The most important ingredients in all cleaning products are surfactants – chemical components that reduce the surface tension between an oil and water.
The Future of Surfactants to 2022 forecasts the market to grow at an annual growth rate of 4.91% from 2017 to 2022. This growth is being driven mainly by an increased market penetration of consumer goods into emerging markets – such as South America, China, and India – and manufacturers are rushing to meet demand.
North America’s market share in 2017 is around 28% and is predicted to slightly decrease to 26 % by 2022. Although the North American market is forecast to grow at a lesser rate, manufacturers continue to expand production. Areas of growth include the use of emulsifiers in asphalt production, polymers and plastics emulsifiers, fuel additives and the massive amount of processed foods that are consumed in the US. As in mature markets, a change in consumer behaviour towards premium natural and sustainable products has had an effect on the supply chain, prompting manufacturers to switch to natural-based chemicals.
Cleaning Products US 2017, jointly organized by Smithers Apex and ACI, brings together the top leaders and experts in the cleaning products field, and delivers a jam-packed schedule with insights and discussions focusing on the latest industry developments. More information and participation details can be found here.
In addition to raw material pricings which are a given within any industrial commodity market, the main market shift across the 2017-2022 will be the increasing adoption of more natural surfactant technologies and cleaning products with a lower environmental profile.
Consumer attitudes have rapidly changed towards naturally based, ecologically friendly, and sustainable. Unlike past experiences in the history of surfactants, in which the industry moved from basic soaps to synthetic-based surfactants before consumers demanded naturally based products at a mature stage, it appears that in middle market areas, such as China, consumers are quicker to demand products based on naturally based ingredients.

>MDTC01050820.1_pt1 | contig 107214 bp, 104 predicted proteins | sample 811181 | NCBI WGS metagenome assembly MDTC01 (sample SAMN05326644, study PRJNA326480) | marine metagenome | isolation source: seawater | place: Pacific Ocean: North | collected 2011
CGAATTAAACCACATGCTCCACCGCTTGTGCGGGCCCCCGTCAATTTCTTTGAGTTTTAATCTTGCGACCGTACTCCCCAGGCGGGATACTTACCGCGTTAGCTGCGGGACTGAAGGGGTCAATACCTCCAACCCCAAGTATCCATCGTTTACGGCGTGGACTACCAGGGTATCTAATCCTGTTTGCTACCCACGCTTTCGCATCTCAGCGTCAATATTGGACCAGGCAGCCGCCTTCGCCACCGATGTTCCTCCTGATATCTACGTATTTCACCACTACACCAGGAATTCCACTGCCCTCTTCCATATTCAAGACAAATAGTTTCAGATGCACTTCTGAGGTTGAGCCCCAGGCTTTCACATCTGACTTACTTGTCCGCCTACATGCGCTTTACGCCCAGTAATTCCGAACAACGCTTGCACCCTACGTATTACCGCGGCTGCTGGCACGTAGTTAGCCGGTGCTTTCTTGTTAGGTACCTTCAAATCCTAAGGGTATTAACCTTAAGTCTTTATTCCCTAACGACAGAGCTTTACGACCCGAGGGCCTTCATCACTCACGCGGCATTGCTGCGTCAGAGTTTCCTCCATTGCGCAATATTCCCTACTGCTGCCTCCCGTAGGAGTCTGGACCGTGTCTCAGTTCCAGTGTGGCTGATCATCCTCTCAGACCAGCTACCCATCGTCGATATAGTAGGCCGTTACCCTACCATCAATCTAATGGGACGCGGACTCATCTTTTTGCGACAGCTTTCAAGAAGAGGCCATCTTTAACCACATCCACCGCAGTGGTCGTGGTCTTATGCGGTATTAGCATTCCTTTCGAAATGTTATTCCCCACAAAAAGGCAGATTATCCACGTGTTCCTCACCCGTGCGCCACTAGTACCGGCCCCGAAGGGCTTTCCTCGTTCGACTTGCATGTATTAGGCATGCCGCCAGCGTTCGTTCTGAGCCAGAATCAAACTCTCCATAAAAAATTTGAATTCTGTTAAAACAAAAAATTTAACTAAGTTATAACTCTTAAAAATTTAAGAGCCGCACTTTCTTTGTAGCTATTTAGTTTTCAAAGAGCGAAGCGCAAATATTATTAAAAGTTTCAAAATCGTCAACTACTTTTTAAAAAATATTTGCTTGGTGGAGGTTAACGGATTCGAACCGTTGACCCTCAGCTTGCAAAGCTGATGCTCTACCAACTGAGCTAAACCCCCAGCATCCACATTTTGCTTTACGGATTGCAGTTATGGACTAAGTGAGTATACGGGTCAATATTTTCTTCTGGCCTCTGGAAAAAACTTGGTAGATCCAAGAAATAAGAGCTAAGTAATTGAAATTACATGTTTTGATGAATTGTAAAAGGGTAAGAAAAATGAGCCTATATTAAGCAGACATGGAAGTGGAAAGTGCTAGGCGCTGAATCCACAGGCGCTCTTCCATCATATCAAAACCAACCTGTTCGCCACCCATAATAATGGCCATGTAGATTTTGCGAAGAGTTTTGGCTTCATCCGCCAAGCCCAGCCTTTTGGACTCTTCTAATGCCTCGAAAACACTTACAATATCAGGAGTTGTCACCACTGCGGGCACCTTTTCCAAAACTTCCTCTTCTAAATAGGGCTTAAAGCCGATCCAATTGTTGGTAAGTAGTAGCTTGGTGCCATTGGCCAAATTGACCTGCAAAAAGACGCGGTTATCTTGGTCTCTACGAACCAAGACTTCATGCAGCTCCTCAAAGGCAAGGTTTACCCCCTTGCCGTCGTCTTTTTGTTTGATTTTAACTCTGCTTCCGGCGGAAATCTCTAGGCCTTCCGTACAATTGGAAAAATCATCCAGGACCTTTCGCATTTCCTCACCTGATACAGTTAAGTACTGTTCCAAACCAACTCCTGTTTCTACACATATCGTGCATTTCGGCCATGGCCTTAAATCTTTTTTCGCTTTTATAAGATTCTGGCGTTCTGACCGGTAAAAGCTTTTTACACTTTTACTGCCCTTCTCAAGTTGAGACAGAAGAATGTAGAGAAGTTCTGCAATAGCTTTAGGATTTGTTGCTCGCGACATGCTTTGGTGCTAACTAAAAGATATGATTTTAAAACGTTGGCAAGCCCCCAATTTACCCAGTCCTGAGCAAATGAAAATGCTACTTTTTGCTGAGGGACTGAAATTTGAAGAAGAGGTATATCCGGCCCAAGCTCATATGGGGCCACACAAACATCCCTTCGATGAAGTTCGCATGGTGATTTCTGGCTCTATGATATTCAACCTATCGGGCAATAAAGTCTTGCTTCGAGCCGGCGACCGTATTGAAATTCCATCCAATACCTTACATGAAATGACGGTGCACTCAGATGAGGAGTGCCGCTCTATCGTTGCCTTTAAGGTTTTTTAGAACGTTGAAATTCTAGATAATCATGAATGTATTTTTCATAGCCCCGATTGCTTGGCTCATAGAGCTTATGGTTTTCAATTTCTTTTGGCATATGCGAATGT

This has been a benefit to the palm oil industry. Although prices have remained low for petroleum, further reducing the costs of synthetic feedstock, surfactant producers have continued to adopt oleochemicals as their feedstock, showing the market power and trend in the industry. Croda has even stated that 66% of consumers were willing to pay more for sustainable brands. This is further reinforced by the acquisition by Unilever of Seventh Generation, a Vermont, US-based premium, ecologically, and naturally focused detergent and home cleaning product producer.
The rapid uptake in developing and middle markets is shown by BASF’s Jinshan, Shanghai, China facility due to go online in 2017. This facility is a Roundtable on Sustainable Palm Oil (RSPO) certified production site dedicated to the consumer cosmetics and personal care market.
A related trend is the shift towards more sustainable products, as consumers focus on the environmental impact of their cleaning consumables. This is gaining widespread support from governments and organisations wishing to reduce the environmental impact from consumers and industry. Mainly seen in mature markets, the demand for surfactants has thus begun to shift towards more ecologically friendly products.